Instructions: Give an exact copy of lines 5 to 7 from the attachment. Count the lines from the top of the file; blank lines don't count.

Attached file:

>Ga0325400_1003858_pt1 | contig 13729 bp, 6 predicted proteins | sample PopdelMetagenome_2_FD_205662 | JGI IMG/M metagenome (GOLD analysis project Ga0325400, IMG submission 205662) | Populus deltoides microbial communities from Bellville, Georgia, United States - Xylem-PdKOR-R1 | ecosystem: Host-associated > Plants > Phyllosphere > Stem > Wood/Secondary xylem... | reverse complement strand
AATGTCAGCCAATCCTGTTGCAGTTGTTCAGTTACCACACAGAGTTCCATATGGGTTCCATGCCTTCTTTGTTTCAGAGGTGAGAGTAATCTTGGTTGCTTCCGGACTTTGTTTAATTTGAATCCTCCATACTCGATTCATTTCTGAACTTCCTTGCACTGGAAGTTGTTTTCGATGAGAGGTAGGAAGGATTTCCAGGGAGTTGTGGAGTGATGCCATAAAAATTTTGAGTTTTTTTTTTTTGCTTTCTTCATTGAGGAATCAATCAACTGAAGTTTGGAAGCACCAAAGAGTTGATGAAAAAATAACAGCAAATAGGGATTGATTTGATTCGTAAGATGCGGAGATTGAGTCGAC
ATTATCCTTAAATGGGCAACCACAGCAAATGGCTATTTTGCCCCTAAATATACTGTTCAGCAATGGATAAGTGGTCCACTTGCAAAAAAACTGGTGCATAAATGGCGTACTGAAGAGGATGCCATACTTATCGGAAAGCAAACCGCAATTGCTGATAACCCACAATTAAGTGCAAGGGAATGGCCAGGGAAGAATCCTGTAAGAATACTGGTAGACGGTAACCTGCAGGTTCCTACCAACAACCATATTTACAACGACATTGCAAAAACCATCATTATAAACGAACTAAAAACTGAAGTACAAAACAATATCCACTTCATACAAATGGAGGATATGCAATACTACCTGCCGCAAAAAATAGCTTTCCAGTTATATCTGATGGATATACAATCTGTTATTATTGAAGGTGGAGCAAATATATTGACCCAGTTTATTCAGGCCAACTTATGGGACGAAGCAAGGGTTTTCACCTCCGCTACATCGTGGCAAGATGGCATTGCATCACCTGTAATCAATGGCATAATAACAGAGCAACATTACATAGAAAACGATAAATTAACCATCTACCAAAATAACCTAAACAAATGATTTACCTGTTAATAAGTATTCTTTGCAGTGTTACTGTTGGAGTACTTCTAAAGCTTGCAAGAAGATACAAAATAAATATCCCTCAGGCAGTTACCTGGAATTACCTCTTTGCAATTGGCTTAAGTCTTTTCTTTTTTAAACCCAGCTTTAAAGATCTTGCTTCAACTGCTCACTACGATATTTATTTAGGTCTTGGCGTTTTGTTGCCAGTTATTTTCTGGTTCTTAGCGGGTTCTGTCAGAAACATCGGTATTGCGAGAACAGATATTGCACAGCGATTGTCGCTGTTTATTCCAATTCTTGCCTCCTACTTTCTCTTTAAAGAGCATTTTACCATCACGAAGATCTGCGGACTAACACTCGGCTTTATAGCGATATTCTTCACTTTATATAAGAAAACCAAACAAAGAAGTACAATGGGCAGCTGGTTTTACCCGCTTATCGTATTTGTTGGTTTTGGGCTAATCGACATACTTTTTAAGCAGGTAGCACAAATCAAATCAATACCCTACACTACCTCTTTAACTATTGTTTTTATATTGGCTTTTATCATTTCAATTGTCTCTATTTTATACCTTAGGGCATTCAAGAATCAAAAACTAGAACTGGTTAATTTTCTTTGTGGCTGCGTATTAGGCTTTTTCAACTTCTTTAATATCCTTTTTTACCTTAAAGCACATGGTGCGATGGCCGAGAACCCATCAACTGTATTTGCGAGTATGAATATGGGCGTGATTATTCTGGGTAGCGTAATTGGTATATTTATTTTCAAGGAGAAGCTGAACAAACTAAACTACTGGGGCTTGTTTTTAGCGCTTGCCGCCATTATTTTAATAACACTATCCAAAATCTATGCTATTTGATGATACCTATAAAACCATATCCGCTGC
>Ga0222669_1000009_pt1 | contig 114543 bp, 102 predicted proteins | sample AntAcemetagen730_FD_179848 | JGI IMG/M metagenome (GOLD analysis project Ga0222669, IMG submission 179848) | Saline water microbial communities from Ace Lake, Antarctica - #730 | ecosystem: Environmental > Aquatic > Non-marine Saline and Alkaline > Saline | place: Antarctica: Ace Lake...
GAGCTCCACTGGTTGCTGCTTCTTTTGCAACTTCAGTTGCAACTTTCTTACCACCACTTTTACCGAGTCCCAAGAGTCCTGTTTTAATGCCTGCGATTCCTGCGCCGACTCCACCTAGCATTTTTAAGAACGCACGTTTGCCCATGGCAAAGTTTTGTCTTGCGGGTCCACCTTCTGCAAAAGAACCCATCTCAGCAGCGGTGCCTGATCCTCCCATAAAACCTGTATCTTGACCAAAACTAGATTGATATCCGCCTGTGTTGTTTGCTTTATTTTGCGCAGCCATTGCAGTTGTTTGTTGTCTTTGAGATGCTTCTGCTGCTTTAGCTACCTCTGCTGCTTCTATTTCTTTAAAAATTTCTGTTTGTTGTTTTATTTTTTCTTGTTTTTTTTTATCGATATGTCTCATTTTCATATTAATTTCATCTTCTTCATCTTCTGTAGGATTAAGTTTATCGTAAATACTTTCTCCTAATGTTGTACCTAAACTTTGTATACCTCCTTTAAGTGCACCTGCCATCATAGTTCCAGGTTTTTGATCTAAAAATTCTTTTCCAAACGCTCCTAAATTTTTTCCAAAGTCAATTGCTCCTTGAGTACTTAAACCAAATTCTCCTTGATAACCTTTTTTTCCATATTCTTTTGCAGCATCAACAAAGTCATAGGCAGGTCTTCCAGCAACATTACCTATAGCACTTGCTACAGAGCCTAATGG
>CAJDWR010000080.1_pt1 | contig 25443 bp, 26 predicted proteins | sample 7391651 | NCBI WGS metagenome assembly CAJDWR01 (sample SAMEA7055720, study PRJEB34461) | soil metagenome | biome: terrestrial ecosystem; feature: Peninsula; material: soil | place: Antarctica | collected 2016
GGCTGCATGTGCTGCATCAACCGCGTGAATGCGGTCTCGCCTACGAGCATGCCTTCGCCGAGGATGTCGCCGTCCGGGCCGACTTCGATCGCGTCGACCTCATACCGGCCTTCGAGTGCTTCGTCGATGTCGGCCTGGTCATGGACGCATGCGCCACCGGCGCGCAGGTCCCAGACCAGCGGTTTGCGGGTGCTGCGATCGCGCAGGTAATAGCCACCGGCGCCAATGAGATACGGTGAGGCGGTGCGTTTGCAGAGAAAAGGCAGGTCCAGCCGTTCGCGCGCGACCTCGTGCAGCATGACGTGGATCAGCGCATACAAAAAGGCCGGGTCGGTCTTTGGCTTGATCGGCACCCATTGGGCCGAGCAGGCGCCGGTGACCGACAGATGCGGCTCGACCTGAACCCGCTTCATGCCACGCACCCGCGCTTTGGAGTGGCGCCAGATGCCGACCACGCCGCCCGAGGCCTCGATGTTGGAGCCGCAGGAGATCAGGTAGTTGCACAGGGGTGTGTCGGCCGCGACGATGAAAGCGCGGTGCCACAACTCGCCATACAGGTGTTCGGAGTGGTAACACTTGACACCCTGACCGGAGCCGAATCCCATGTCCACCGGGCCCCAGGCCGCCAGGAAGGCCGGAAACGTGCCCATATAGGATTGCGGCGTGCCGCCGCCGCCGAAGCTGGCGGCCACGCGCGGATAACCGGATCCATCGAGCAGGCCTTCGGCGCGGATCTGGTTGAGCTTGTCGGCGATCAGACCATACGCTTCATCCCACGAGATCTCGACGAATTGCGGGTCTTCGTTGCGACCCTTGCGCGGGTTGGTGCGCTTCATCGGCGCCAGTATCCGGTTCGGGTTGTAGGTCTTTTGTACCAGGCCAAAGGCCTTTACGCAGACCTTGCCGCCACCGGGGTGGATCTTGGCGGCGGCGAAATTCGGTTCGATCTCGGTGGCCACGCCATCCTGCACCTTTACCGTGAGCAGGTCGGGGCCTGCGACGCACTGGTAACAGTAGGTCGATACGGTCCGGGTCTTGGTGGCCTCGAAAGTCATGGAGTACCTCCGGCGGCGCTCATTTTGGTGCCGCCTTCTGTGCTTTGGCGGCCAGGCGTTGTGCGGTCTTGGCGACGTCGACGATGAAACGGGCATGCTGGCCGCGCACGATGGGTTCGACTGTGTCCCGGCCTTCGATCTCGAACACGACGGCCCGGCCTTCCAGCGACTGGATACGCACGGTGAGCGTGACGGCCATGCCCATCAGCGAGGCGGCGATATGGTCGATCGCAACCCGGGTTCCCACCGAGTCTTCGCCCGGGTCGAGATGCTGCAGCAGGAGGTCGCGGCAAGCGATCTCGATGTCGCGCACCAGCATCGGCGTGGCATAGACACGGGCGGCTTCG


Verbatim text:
GAGCTCCACTGGTTGCTGCTTCTTTTGCAACTTCAGTTGCAACTTTCTTACCACCACTTTTACCGAGTCCCAAGAGTCCTGTTTTAATGCCTGCGATTCCTGCGCCGACTCCACCTAGCATTTTTAAGAACGCACGTTTGCCCATGGCAAAGTTTTGTCTTGCGGGTCCACCTTCTGCAAAAGAACCCATCTCAGCAGCGGTGCCTGATCCTCCCATAAAACCTGTATCTTGACCAAAACTAGATTGATATCCGCCTGTGTTGTTTGCTTTATTTTGCGCAGCCATTGCAGTTGTTTGTTGTCTTTGAGATGCTTCTGCTGCTTTAGCTACCTCTGCTGCTTCTATTTCTTTAAAAATTTCTGTTTGTTGTTTTATTTTTTCTTGTTTTTTTTTATCGATATGTCTCATTTTCATATTAATTTCATCTTCTTCATCTTCTGTAGGATTAAGTTTATCGTAAATACTTTCTCCTAATGTTGTACCTAAACTTTGTATACCTCCTTTAAGTGCACCTGCCATCATAGTTCCAGGTTTTTGATCTAAAAATTCTTTTCCAAACGCTCCTAAATTTTTTCCAAAGTCAATTGCTCCTTGAGTACTTAAACCAAATTCTCCTTGATAACCTTTTTTTCCATATTCTTTTGCAGCATCAACAAAGTCATAGGCAGGTCTTCCAGCAACATTACCTATAGCACTTGCTACAGAGCCTAATGG
>CAJDWR010000080.1_pt1 | contig 25443 bp, 26 predicted proteins | sample 7391651 | NCBI WGS metagenome assembly CAJDWR01 (sample SAMEA7055720, study PRJEB34461) | soil metagenome | biome: terrestrial ecosystem; feature: Peninsula; material: soil | place: Antarctica | collected 2016
GGCTGCATGTGCTGCATCAACCGCGTGAATGCGGTCTCGCCTACGAGCATGCCTTCGCCGAGGATGTCGCCGTCCGGGCCGACTTCGATCGCGTCGACCTCATACCGGCCTTCGAGTGCTTCGTCGATGTCGGCCTGGTCATGGACGCATGCGCCACCGGCGCGCAGGTCCCAGACCAGCGGTTTGCGGGTGCTGCGATCGCGCAGGTAATAGCCACCGGCGCCAATGAGATACGGTGAGGCGGTGCGTTTGCAGAGAAAAGGCAGGTCCAGCCGTTCGCGCGCGACCTCGTGCAGCATGACGTGGATCAGCGCATACAAAAAGGCCGGGTCGGTCTTTGGCTTGATCGGCACCCATTGGGCCGAGCAGGCGCCGGTGACCGACAGATGCGGCTCGACCTGAACCCGCTTCATGCCACGCACCCGCGCTTTGGAGTGGCGCCAGATGCCGACCACGCCGCCCGAGGCCTCGATGTTGGAGCCGCAGGAGATCAGGTAGTTGCACAGGGGTGTGTCGGCCGCGACGATGAAAGCGCGGTGCCACAACTCGCCATACAGGTGTTCGGAGTGGTAACACTTGACACCCTGACCGGAGCCGAATCCCATGTCCACCGGGCCCCAGGCCGCCAGGAAGGCCGGAAACGTGCCCATATAGGATTGCGGCGTGCCGCCGCCGCCGAAGCTGGCGGCCACGCGCGGATAACCGGATCCATCGAGCAGGCCTTCGGCGCGGATCTGGTTGAGCTTGTCGGCGATCAGACCATACGCTTCATCCCACGAGATCTCGACGAATTGCGGGTCTTCGTTGCGACCCTTGCGCGGGTTGGTGCGCTTCATCGGCGCCAGTATCCGGTTCGGGTTGTAGGTCTTTTGTACCAGGCCAAAGGCCTTTACGCAGACCTTGCCGCCACCGGGGTGGATCTTGGCGGCGGCGAAATTCGGTTCGATCTCGGTGGCCACGCCATCCTGCACCTTTACCGTGAGCAGGTCGGGGCCTGCGACGCACTGGTAACAGTAGGTCGATACGGTCCGGGTCTTGGTGGCCTCGAAAGTCATGGAGTACCTCCGGCGGCGCTCATTTTGGTGCCGCCTTCTGTGCTTTGGCGGCCAGGCGTTGTGCGGTCTTGGCGACGTCGACGATGAAACGGGCATGCTGGCCGCGCACGATGGGTTCGACTGTGTCCCGGCCTTCGATCTCGAACACGACGGCCCGGCCTTCCAGCGACTGGATACGCACGGTGAGCGTGACGGCCATGCCCATCAGCGAGGCGGCGATATGGTCGATCGCAACCCGGGTTCCCACCGAGTCTTCGCCCGGGTCGAGATGCTGCAGCAGGAGGTCGCGGCAAGCGATCTCGATGTCGCGCACCAGCATCGGCGTGGCATAGACACGGGCGGCTTCG